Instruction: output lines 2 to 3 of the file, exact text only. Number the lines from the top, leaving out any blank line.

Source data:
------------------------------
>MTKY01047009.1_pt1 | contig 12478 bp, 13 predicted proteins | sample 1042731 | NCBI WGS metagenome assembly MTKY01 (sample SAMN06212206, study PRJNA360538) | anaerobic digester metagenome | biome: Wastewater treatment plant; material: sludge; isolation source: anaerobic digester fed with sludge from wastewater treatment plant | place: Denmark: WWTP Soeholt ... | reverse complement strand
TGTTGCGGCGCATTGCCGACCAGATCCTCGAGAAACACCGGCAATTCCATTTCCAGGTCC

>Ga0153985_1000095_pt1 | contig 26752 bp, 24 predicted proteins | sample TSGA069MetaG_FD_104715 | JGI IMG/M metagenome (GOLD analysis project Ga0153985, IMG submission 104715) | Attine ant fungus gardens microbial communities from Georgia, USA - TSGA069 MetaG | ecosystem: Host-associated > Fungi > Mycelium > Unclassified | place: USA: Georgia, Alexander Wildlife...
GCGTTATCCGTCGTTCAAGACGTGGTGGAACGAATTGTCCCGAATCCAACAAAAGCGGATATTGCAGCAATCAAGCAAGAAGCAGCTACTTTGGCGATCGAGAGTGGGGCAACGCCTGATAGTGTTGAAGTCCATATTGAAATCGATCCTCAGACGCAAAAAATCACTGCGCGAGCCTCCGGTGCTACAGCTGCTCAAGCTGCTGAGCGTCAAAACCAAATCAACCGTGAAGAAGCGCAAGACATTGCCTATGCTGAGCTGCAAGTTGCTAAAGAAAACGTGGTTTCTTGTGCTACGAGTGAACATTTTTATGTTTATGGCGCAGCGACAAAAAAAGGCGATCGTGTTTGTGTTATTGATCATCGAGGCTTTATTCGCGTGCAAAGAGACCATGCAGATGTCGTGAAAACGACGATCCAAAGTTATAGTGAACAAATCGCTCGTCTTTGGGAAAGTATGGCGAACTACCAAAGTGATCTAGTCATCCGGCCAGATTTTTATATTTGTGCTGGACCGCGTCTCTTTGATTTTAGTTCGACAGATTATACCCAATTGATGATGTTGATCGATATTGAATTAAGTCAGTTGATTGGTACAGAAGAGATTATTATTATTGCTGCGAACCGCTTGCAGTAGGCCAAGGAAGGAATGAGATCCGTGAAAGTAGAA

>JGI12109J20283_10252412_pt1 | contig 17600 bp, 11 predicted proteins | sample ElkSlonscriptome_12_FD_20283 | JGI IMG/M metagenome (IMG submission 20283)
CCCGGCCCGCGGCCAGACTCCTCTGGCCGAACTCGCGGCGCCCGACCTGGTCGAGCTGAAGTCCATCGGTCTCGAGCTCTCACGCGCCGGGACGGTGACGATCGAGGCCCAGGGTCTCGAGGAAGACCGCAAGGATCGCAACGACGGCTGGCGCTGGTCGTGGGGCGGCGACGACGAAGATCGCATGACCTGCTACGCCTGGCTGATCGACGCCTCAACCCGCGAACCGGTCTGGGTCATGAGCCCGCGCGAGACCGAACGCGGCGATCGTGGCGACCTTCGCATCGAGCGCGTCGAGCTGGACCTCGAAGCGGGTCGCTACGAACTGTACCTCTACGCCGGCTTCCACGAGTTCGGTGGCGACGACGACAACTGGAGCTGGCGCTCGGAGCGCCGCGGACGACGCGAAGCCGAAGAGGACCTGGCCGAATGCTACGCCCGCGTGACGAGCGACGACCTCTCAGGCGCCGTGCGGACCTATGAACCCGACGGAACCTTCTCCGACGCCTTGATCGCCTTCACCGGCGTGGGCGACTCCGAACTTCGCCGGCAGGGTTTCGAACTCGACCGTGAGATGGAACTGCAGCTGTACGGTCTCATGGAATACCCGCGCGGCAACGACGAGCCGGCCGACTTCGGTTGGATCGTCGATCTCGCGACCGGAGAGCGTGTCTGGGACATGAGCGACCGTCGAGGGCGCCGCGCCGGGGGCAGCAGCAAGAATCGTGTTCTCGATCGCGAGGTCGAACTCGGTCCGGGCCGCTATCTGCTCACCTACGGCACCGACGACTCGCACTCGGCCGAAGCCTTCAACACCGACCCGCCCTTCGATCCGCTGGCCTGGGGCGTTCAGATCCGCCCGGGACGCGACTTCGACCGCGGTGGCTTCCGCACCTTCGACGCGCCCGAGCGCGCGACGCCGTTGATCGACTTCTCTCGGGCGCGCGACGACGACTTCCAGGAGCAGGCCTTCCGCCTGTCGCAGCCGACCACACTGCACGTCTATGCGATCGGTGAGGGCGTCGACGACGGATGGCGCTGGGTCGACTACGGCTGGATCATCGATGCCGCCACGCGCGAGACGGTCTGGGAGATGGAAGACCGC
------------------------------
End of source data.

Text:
TGTTGCGGCGCATTGCCGACCAGATCCTCGAGAAACACCGGCAATTCCATTTCCAGGTCC

>Ga0153985_1000095_pt1 | contig 26752 bp, 24 predicted proteins | sample TSGA069MetaG_FD_104715 | JGI IMG/M metagenome (GOLD analysis project Ga0153985, IMG submission 104715) | Attine ant fungus gardens microbial communities from Georgia, USA - TSGA069 MetaG | ecosystem: Host-associated > Fungi > Mycelium > Unclassified | place: USA: Georgia, Alexander Wildlife...